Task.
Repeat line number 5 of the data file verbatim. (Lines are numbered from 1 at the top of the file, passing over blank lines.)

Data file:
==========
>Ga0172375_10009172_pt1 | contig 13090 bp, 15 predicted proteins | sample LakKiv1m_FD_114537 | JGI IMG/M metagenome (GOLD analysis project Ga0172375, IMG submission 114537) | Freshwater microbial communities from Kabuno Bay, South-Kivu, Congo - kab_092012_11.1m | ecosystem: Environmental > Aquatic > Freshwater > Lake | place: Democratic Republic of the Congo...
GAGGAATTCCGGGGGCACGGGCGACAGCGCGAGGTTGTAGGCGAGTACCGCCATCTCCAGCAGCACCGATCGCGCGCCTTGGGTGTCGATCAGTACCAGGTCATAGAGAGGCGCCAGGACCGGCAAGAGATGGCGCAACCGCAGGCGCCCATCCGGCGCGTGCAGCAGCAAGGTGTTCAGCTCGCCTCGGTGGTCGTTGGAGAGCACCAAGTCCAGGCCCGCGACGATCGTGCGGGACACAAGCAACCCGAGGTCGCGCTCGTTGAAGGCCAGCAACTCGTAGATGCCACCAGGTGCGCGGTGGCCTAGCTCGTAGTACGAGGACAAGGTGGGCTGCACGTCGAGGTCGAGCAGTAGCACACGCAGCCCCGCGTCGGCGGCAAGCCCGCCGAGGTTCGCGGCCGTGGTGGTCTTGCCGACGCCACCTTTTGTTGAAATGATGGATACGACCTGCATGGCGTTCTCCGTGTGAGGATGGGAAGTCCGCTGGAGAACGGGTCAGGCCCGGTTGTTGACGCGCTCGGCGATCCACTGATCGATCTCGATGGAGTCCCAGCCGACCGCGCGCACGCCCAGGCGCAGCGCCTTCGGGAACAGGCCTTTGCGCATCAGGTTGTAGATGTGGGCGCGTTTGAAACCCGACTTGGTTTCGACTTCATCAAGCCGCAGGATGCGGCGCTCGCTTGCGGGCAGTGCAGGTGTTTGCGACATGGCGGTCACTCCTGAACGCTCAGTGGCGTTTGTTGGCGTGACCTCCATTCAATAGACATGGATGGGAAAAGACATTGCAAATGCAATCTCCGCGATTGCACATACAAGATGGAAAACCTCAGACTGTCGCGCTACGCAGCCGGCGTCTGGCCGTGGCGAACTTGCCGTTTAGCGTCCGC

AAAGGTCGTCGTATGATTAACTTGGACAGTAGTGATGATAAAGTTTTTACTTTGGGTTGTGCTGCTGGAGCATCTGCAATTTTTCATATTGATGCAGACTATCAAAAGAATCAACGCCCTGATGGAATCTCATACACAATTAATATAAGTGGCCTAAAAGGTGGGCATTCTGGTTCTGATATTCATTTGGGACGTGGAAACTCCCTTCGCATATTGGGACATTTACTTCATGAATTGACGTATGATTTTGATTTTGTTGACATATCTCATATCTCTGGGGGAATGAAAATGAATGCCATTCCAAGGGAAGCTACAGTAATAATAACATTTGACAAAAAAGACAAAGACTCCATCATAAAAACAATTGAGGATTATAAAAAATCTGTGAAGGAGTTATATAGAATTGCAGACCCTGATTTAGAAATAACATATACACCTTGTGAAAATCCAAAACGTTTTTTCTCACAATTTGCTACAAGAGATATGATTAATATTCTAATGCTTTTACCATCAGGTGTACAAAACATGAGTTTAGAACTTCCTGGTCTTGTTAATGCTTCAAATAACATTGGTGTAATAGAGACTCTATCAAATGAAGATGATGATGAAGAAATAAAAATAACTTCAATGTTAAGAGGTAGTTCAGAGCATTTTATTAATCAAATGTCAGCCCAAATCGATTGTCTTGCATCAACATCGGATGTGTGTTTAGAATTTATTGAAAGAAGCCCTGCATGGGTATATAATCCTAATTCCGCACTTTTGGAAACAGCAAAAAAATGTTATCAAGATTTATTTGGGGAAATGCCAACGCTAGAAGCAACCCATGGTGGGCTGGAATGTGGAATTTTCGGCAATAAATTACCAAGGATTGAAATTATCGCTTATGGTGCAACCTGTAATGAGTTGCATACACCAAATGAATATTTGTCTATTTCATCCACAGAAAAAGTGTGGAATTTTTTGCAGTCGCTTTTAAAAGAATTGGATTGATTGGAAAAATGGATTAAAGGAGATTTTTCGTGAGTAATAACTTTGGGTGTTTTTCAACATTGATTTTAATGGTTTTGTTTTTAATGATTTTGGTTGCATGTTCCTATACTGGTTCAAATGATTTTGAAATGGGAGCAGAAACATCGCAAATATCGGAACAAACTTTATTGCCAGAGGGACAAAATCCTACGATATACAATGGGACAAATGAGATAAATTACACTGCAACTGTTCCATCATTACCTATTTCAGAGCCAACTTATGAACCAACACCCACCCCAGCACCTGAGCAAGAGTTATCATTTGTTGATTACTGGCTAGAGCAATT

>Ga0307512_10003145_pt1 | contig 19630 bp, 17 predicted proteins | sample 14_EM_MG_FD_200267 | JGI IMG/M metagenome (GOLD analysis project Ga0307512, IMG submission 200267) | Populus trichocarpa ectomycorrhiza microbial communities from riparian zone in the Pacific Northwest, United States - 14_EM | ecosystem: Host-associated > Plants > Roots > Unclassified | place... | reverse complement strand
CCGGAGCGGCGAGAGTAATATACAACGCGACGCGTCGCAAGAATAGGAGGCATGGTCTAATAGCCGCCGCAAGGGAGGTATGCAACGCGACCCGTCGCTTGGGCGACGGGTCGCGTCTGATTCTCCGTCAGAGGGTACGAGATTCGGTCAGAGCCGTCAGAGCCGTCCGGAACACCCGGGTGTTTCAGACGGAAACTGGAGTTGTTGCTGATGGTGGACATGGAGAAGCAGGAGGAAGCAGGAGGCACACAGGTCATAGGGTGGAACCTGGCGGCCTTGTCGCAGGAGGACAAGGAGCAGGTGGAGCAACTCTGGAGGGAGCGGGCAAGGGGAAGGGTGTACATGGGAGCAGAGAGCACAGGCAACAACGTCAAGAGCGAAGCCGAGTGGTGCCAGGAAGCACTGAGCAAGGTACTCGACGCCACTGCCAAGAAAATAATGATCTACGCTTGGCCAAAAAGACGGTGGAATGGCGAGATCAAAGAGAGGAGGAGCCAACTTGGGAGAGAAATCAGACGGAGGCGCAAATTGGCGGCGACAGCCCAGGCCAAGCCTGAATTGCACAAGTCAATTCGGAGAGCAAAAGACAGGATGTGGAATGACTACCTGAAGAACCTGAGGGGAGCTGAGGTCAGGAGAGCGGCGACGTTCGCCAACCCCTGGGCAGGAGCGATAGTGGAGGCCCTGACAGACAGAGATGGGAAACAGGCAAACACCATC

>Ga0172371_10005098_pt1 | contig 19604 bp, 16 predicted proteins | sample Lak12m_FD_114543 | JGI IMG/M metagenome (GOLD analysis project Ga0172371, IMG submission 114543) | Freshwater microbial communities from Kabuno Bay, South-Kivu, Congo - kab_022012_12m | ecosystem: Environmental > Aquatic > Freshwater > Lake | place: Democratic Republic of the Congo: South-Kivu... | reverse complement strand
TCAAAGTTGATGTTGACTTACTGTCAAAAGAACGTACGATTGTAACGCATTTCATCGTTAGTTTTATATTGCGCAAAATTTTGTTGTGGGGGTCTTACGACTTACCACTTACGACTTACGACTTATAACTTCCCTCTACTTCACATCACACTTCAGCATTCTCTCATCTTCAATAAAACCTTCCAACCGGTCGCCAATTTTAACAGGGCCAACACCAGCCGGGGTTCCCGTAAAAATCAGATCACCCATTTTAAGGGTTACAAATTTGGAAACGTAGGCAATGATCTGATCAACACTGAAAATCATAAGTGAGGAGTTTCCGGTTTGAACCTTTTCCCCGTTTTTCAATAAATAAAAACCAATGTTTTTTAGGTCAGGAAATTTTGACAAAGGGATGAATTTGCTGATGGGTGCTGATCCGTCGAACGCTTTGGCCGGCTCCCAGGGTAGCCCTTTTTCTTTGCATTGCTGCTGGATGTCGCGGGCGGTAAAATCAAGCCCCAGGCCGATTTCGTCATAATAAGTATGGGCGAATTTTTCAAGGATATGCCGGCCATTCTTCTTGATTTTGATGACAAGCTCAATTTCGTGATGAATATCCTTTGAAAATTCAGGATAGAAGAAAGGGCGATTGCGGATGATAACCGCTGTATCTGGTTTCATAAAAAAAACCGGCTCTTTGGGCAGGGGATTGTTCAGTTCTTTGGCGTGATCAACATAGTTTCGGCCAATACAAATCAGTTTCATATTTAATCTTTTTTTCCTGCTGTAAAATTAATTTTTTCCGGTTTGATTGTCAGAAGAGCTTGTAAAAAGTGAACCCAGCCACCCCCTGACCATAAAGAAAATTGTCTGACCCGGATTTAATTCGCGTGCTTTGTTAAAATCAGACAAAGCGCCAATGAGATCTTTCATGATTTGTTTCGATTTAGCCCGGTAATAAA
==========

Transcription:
CCGGAGCGGCGAGAGTAATATACAACGCGACGCGTCGCAAGAATAGGAGGCATGGTCTAATAGCCGCCGCAAGGGAGGTATGCAACGCGACCCGTCGCTTGGGCGACGGGTCGCGTCTGATTCTCCGTCAGAGGGTACGAGATTCGGTCAGAGCCGTCAGAGCCGTCCGGAACACCCGGGTGTTTCAGACGGAAACTGGAGTTGTTGCTGATGGTGGACATGGAGAAGCAGGAGGAAGCAGGAGGCACACAGGTCATAGGGTGGAACCTGGCGGCCTTGTCGCAGGAGGACAAGGAGCAGGTGGAGCAACTCTGGAGGGAGCGGGCAAGGGGAAGGGTGTACATGGGAGCAGAGAGCACAGGCAACAACGTCAAGAGCGAAGCCGAGTGGTGCCAGGAAGCACTGAGCAAGGTACTCGACGCCACTGCCAAGAAAATAATGATCTACGCTTGGCCAAAAAGACGGTGGAATGGCGAGATCAAAGAGAGGAGGAGCCAACTTGGGAGAGAAATCAGACGGAGGCGCAAATTGGCGGCGACAGCCCAGGCCAAGCCTGAATTGCACAAGTCAATTCGGAGAGCAAAAGACAGGATGTGGAATGACTACCTGAAGAACCTGAGGGGAGCTGAGGTCAGGAGAGCGGCGACGTTCGCCAACCCCTGGGCAGGAGCGATAGTGGAGGCCCTGACAGACAGAGATGGGAAACAGGCAAACACCATC